I’m late to this party, but lots of cool ideas are being summoned by Dave Winer in response to his “Forward motion with RSS” post.
There are two things I think RSS already has that aren’t being utilized (enough).
One is RSSCloud, a way to get notified immediately if a feed has changed. I worked with Dave on getting some of my code to work with that feature of the spec a few years back. Need to dust it off because I’m pretty confident its day will come. In some ways it has, but it’s more of a plumbing aspect of app creation. I want to see it used for distributed real-time blogs. Like a distributed Twitter. Still some work before we get there.
The second thing is actually not RSS, but OPML. But it has huge implications for RSS feed lists, Reading Lists or Subscription Lists.
The idea (not mine) is that a feed reader can subscribe to an OPML list of feeds that is curated or generated somewhere else on the web, and the reader will dynamically adjust the subscriptions when the remote OPML file changes.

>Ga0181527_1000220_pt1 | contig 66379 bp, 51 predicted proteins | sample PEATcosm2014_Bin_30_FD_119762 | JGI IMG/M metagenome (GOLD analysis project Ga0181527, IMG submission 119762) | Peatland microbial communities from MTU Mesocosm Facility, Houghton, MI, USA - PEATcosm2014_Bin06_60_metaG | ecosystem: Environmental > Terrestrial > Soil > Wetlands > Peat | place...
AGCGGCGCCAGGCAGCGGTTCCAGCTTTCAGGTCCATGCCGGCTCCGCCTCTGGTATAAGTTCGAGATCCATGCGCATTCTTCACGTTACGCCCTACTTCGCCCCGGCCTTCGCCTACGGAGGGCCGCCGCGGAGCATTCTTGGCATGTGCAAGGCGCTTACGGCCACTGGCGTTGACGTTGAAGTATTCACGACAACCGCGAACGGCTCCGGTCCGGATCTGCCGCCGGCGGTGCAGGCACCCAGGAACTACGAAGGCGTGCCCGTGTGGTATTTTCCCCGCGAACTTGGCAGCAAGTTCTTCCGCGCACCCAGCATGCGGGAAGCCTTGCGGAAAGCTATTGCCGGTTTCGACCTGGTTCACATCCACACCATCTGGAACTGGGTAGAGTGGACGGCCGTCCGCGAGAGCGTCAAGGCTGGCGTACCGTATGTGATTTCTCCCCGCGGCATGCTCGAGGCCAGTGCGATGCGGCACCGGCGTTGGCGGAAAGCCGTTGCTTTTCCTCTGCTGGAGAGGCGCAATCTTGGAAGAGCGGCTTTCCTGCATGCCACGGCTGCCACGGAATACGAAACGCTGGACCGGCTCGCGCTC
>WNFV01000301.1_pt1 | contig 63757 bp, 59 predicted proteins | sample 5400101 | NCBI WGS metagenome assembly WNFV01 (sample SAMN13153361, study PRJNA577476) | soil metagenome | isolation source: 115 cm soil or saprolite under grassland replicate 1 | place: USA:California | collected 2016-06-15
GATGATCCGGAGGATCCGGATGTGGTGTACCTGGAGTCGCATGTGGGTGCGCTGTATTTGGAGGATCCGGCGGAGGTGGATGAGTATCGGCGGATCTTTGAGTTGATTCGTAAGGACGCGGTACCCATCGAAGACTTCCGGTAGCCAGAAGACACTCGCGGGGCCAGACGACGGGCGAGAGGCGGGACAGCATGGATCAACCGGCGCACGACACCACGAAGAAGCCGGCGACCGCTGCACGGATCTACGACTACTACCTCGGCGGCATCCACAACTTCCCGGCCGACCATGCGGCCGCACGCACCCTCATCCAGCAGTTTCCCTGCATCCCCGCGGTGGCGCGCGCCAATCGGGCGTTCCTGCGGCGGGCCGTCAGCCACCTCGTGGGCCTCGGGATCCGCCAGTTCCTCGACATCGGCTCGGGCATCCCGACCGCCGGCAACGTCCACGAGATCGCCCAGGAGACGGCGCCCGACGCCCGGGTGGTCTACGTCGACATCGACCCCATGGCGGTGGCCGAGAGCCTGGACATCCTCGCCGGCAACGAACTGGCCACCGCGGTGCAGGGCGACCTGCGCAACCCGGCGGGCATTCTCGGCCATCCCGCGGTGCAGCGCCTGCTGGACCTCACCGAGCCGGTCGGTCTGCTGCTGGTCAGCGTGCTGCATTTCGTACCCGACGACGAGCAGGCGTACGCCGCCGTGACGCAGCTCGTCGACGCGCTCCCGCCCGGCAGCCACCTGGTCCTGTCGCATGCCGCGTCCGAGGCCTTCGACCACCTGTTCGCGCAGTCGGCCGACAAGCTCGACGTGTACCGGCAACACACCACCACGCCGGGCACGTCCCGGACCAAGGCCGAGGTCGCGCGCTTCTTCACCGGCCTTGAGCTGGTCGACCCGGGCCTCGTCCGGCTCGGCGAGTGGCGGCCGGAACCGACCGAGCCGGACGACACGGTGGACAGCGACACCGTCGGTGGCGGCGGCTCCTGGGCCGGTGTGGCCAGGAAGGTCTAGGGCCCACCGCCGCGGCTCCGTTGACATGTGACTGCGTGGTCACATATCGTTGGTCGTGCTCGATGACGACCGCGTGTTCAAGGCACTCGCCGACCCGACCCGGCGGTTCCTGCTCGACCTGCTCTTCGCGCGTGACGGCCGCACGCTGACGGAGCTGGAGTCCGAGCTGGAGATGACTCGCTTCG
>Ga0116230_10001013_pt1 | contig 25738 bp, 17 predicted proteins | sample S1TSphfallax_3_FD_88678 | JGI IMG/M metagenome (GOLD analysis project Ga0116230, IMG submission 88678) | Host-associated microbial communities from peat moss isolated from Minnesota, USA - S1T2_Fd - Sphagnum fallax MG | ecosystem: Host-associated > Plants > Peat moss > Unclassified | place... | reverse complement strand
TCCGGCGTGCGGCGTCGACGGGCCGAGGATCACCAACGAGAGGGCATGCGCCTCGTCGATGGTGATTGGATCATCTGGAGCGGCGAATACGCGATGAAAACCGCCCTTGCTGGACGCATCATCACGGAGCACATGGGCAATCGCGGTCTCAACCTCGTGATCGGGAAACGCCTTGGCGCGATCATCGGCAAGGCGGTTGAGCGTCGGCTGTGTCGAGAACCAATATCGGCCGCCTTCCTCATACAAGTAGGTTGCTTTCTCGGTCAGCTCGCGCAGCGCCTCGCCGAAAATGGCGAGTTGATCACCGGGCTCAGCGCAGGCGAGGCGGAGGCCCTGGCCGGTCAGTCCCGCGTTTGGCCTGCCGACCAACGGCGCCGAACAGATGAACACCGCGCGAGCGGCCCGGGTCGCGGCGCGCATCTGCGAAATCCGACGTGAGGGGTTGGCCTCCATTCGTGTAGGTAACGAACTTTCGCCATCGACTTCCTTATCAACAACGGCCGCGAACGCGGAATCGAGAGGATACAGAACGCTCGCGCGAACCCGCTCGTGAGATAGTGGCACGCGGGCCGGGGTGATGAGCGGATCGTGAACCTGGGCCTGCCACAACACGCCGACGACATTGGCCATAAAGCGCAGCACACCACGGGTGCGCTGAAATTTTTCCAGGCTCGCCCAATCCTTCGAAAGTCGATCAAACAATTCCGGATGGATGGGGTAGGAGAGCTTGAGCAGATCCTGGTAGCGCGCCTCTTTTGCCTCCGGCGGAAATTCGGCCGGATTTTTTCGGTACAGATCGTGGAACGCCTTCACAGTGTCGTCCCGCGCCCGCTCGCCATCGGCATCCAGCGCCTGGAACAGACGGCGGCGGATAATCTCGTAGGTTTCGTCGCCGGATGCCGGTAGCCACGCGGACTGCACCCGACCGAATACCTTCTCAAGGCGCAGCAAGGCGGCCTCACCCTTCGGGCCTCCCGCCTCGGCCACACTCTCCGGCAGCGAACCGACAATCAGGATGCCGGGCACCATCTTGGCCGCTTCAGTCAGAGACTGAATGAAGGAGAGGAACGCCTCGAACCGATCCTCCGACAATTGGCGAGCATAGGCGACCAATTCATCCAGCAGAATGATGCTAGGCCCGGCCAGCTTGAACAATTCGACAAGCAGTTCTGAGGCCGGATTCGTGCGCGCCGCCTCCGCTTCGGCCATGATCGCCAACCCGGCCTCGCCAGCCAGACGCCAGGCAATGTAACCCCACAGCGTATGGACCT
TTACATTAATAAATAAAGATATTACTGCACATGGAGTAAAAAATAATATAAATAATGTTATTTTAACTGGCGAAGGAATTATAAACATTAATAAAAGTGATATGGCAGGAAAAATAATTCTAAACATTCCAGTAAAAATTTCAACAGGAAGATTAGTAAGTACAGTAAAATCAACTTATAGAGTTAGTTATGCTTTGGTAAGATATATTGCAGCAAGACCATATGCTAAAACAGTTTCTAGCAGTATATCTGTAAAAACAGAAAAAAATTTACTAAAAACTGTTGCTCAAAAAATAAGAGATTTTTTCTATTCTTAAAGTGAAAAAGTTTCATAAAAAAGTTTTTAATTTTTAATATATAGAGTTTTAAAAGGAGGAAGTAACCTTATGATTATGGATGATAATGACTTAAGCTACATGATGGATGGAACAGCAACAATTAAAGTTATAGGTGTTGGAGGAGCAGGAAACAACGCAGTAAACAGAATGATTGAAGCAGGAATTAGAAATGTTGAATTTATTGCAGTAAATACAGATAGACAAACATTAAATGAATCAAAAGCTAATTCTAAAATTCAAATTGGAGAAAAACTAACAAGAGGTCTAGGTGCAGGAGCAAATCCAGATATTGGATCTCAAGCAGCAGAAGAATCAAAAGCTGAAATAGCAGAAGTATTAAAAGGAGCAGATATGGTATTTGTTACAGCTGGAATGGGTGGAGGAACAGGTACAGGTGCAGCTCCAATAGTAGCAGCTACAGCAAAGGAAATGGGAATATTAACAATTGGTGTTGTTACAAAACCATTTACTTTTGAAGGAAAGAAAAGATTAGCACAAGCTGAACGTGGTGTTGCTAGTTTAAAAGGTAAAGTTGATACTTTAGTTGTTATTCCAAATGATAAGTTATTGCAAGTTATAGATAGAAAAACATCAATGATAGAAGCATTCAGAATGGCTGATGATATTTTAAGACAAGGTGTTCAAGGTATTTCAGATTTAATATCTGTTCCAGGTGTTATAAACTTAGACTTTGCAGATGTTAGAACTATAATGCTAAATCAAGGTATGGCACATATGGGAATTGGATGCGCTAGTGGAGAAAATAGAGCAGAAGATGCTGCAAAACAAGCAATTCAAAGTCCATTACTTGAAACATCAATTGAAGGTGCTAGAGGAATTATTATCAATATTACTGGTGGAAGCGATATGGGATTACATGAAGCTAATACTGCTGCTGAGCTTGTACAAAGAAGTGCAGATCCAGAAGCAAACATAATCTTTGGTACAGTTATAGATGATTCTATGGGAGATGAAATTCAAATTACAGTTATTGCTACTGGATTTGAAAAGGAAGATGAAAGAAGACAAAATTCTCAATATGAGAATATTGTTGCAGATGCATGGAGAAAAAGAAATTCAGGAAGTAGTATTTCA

Coming from the news business, I’m pretty sure that news organizations don’t realize how valuable this feature would be for them and their users. And even better, those news organizations, like mine, have the reach to jumpstart this without help from Silicon Valley.
But today I actually put my money where my mouth is and created something I hope might be useful. Using the Google Feed API, I created a feed search which offers a link to the OPML of the results so that feed readers and other apps that support this feature will have a nearly unlimited supply of OPML subscription lists to play with.
I test it out with Dave’s Fargo outliner and it worked! (After some work to get my OPML cleaned and serving correctly)
If you’d like to test it, here is how.
1. Go to http://brisk.ly and perform a search for some news you might be interested in
2. On the search results page click on the OPML link
3. Copy the URL
4. Inside Fargo (go there for instructions about that), go to File->Open by URL and paste the URL you just copied in
5. You should see the feeds from the search results show up. If the results ever change the page should be updated automatically
Well, that was fun. But that’s really only the tip of the iceberg. I’m sure you can think of lots of cooler things that can be done with remote OPML subscription lists.
Please let me know if you do.